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2,700 years of Western Classical Music history!


12 Iona Brown 4A couple of years ago I compiled a chart of the basic history of Western Classical music, complete with composer names, important works, and characteristics of each period, in a nutshell. (It’s quite a few pages of small print, even with a very limited representation of the composers and works --- this is a huge field to learn about, and it’s 27 centuries long!)

And I’ve divided up that chart into a series of blog posts, too, with handy links to Youtube audio/video of many of the representative works. But now I want to put all of those into this one blog post, in a very spare way, to give the overall view of the development of this magnificent family of genres, from the time of ancient Greece till the present day.

To keep a lid on quantity, I’ve decided to include only two musical selections for each period or section, so you can get at least a slight taste of each. There are many other kinds of pieces in each of these times, so these selections can’t be mere ‘representative samples’, but are just a couple of notable pieces I thought I’d share for each. (For many more of these basic samples and a bit more information, feel free to follow the links to my other blog posts.)

Disclaimer: I am not a music professor, and many of the subtleties of differences, historical contexts, etc. are not my intent; rather, I want to share a sampling of something I have seriously considered in an informal way all my long life, ever since I was a pre-schooler and began listening to symphonies on my own in the early days of LP records. Note, though, that having continually listened to many, many Classical pieces has deeply influenced all aspects of my music-making as a composer, arranger, and performer myself. It’s been worth it! And I hope there can be great value and meaning for you too as you explore these amazing works of art.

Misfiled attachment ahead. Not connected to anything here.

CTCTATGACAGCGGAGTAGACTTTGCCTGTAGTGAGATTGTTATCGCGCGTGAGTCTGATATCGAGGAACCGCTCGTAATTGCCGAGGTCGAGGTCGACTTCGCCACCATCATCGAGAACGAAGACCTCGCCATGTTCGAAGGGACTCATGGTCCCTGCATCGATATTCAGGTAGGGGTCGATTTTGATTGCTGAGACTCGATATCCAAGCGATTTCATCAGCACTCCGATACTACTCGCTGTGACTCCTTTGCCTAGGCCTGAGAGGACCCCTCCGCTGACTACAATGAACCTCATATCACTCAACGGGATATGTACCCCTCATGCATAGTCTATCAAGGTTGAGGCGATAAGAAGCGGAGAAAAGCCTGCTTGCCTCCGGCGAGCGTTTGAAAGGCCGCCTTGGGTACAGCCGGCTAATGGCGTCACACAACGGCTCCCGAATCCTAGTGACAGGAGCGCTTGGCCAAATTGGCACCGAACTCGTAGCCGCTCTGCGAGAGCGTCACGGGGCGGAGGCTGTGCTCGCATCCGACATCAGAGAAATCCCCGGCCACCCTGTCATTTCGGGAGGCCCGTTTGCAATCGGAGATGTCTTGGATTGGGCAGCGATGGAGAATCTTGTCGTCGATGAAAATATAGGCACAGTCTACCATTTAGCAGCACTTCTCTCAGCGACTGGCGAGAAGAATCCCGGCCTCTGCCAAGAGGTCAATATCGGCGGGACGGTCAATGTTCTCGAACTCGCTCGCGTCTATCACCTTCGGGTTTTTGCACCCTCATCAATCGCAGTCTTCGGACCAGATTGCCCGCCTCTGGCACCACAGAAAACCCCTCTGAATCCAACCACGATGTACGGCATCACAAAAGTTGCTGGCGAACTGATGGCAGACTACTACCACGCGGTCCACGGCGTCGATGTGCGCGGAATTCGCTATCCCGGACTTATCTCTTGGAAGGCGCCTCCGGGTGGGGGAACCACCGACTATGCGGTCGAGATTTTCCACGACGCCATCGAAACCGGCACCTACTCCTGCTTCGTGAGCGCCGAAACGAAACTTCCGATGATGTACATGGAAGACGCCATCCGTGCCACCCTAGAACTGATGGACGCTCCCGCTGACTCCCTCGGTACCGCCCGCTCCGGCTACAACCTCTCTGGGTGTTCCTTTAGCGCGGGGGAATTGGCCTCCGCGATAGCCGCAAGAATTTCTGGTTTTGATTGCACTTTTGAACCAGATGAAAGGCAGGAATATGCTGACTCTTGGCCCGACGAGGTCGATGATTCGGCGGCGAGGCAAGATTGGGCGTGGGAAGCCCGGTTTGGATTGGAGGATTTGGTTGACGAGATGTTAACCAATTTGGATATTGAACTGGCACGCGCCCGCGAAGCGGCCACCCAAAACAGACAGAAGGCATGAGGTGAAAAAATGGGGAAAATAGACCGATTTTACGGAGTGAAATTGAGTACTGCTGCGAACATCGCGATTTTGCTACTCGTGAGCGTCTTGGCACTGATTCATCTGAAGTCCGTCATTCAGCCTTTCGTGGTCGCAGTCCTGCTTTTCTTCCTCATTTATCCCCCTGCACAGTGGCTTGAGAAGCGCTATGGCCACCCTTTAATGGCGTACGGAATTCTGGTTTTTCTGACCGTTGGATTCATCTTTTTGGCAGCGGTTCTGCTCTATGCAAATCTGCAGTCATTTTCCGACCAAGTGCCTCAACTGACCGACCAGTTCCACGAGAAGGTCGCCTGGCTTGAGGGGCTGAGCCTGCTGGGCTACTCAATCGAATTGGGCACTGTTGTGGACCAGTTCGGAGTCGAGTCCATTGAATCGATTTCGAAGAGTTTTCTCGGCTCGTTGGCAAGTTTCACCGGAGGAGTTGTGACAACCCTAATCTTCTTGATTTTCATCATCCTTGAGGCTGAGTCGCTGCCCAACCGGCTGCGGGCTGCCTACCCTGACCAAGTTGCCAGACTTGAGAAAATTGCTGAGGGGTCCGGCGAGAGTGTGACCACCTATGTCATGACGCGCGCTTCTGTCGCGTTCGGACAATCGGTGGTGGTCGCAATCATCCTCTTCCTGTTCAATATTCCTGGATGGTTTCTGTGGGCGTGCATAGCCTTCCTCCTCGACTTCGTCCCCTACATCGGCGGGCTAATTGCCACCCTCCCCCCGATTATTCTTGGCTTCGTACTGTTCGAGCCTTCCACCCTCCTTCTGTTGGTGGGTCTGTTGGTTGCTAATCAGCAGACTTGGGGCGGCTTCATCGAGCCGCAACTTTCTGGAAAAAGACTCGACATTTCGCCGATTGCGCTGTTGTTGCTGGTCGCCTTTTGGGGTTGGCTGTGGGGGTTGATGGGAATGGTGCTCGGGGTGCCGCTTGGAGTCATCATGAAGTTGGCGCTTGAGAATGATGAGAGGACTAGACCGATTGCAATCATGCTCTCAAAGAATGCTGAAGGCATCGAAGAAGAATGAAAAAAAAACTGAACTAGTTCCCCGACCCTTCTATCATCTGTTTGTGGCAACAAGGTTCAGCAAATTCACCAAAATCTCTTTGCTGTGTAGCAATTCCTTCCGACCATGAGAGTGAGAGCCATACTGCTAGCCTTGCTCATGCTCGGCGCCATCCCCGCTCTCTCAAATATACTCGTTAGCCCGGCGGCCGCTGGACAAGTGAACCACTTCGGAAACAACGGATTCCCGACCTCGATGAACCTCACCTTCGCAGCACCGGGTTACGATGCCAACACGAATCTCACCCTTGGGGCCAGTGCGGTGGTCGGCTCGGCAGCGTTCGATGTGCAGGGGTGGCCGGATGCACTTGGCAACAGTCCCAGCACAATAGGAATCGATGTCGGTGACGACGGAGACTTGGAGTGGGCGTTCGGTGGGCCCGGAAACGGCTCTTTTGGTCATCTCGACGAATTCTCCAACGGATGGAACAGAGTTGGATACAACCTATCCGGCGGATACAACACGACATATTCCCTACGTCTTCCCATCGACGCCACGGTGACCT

The links below are quite a few in number; each heading includes a link to my full blog post about the era, and each of the two samples has a link to a good version of it (in my educated opinion) in Youtube.

Here goes:

I. Ancient Greece

     • Some instruments: lyre, aulos, drum
     • 2 four-note limited scales

          --- Lyre improvisations in Greek scales
          --- 'Salpinx'

II. Byzantine

     • Some instruments: Oud, vocal chant
     • Middle-Eastern and Central Asian sounding; chant, drone

          --- ‘Sim Shalom’
          --- ‘Ya yassouh el hayat nouazimak’

III. Medieval Western Europe

     • Some instruments: Rebec, hurdy-gurdy

          --- Gregorian chant: Requiem Mass ‘Kyrie’
          --- ‘La tierce estampie roial’

IV. Renaissance

     • Some instruments: lute, recorder, viol
     • Full scale and chords; counterpoint; divisions (theme & variations)

          A. Continent and the Church

               --- Palestrina: Missa Papae Marcelli ‘Kyrie’
               --- Praetorius: Terpsichore Dances

          B. Elizabethan England

               --- Cutting: Divisions on ‘Greensleeves’
               --- Gibbons: ‘Go from my Window’ divisions for viol consort

V. Baroque

     • Some instruments: violin, harpsichord, organ